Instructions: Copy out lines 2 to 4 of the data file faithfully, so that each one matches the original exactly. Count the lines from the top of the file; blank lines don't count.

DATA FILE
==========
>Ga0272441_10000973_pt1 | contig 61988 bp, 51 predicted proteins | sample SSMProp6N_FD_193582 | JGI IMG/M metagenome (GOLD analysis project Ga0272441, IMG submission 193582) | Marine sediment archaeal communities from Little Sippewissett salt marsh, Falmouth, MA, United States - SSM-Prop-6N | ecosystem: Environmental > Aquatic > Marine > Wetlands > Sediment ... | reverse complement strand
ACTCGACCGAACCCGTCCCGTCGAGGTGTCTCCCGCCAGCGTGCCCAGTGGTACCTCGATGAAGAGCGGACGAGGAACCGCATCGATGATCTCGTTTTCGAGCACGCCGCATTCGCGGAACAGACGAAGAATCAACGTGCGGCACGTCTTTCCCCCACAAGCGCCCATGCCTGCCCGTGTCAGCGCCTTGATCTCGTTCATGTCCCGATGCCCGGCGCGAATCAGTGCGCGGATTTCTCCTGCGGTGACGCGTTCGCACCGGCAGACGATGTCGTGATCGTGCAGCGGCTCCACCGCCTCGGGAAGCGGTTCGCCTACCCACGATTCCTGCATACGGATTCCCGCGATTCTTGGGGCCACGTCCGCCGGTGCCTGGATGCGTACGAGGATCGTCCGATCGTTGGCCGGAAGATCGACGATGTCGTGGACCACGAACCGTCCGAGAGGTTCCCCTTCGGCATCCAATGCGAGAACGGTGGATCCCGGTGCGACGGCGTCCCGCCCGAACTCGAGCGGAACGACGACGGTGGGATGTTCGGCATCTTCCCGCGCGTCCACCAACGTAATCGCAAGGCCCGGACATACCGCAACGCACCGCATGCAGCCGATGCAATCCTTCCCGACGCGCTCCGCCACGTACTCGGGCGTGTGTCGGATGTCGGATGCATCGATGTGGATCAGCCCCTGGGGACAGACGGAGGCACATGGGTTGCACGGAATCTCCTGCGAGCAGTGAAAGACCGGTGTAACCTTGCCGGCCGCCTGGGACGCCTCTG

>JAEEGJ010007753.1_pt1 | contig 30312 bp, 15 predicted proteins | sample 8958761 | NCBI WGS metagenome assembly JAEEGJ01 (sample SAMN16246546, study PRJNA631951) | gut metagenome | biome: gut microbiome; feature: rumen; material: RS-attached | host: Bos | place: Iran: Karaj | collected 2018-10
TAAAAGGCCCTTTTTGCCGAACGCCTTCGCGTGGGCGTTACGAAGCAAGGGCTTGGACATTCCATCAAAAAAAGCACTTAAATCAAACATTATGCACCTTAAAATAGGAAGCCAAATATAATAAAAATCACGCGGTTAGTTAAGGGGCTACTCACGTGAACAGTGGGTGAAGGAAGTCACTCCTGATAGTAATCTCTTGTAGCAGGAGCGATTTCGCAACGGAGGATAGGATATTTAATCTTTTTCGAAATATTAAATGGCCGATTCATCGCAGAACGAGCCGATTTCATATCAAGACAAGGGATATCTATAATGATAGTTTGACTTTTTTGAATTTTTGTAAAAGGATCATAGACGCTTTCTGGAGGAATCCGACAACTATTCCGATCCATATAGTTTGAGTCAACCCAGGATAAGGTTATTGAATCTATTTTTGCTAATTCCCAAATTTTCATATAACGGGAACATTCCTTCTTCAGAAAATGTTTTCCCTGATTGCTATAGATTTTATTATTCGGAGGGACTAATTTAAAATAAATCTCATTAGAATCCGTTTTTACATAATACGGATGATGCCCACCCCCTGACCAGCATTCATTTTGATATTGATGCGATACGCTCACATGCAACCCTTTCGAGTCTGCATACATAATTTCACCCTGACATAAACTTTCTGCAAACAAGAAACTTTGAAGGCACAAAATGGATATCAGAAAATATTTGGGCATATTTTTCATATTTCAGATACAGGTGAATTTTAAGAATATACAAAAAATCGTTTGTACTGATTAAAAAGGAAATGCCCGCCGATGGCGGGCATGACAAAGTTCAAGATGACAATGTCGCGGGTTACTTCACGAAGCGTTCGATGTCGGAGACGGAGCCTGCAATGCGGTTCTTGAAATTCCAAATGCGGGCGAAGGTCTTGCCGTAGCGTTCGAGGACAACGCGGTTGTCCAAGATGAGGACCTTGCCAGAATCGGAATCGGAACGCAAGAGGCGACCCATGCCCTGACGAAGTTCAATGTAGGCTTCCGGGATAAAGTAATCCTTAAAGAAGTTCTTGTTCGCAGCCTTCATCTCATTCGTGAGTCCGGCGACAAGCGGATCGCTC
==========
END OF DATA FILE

ACTCGACCGAACCCGTCCCGTCGAGGTGTCTCCCGCCAGCGTGCCCAGTGGTACCTCGATGAAGAGCGGACGAGGAACCGCATCGATGATCTCGTTTTCGAGCACGCCGCATTCGCGGAACAGACGAAGAATCAACGTGCGGCACGTCTTTCCCCCACAAGCGCCCATGCCTGCCCGTGTCAGCGCCTTGATCTCGTTCATGTCCCGATGCCCGGCGCGAATCAGTGCGCGGATTTCTCCTGCGGTGACGCGTTCGCACCGGCAGACGATGTCGTGATCGTGCAGCGGCTCCACCGCCTCGGGAAGCGGTTCGCCTACCCACGATTCCTGCATACGGATTCCCGCGATTCTTGGGGCCACGTCCGCCGGTGCCTGGATGCGTACGAGGATCGTCCGATCGTTGGCCGGAAGATCGACGATGTCGTGGACCACGAACCGTCCGAGAGGTTCCCCTTCGGCATCCAATGCGAGAACGGTGGATCCCGGTGCGACGGCGTCCCGCCCGAACTCGAGCGGAACGACGACGGTGGGATGTTCGGCATCTTCCCGCGCGTCCACCAACGTAATCGCAAGGCCCGGACATACCGCAACGCACCGCATGCAGCCGATGCAATCCTTCCCGACGCGCTCCGCCACGTACTCGGGCGTGTGTCGGATGTCGGATGCATCGATGTGGATCAGCCCCTGGGGACAGACGGAGGCACATGGGTTGCACGGAATCTCCTGCGAGCAGTGAAAGACCGGTGTAACCTTGCCGGCCGCCTGGGACGCCTCTG

>JAEEGJ010007753.1_pt1 | contig 30312 bp, 15 predicted proteins | sample 8958761 | NCBI WGS metagenome assembly JAEEGJ01 (sample SAMN16246546, study PRJNA631951) | gut metagenome | biome: gut microbiome; feature: rumen; material: RS-attached | host: Bos | place: Iran: Karaj | collected 2018-10
TAAAAGGCCCTTTTTGCCGAACGCCTTCGCGTGGGCGTTACGAAGCAAGGGCTTGGACATTCCATCAAAAAAAGCACTTAAATCAAACATTATGCACCTTAAAATAGGAAGCCAAATATAATAAAAATCACGCGGTTAGTTAAGGGGCTACTCACGTGAACAGTGGGTGAAGGAAGTCACTCCTGATAGTAATCTCTTGTAGCAGGAGCGATTTCGCAACGGAGGATAGGATATTTAATCTTTTTCGAAATATTAAATGGCCGATTCATCGCAGAACGAGCCGATTTCATATCAAGACAAGGGATATCTATAATGATAGTTTGACTTTTTTGAATTTTTGTAAAAGGATCATAGACGCTTTCTGGAGGAATCCGACAACTATTCCGATCCATATAGTTTGAGTCAACCCAGGATAAGGTTATTGAATCTATTTTTGCTAATTCCCAAATTTTCATATAACGGGAACATTCCTTCTTCAGAAAATGTTTTCCCTGATTGCTATAGATTTTATTATTCGGAGGGACTAATTTAAAATAAATCTCATTAGAATCCGTTTTTACATAATACGGATGATGCCCACCCCCTGACCAGCATTCATTTTGATATTGATGCGATACGCTCACATGCAACCCTTTCGAGTCTGCATACATAATTTCACCCTGACATAAACTTTCTGCAAACAAGAAACTTTGAAGGCACAAAATGGATATCAGAAAATATTTGGGCATATTTTTCATATTTCAGATACAGGTGAATTTTAAGAATATACAAAAAATCGTTTGTACTGATTAAAAAGGAAATGCCCGCCGATGGCGGGCATGACAAAGTTCAAGATGACAATGTCGCGGGTTACTTCACGAAGCGTTCGATGTCGGAGACGGAGCCTGCAATGCGGTTCTTGAAATTCCAAATGCGGGCGAAGGTCTTGCCGTAGCGTTCGAGGACAACGCGGTTGTCCAAGATGAGGACCTTGCCAGAATCGGAATCGGAACGCAAGAGGCGACCCATGCCCTGACGAAGTTCAATGTAGGCTTCCGGGATAAAGTAATCCTTAAAGAAGTTCTTGTTCGCAGCCTTCATCTCATTCGTGAGTCCGGCGACAAGCGGATCGCTC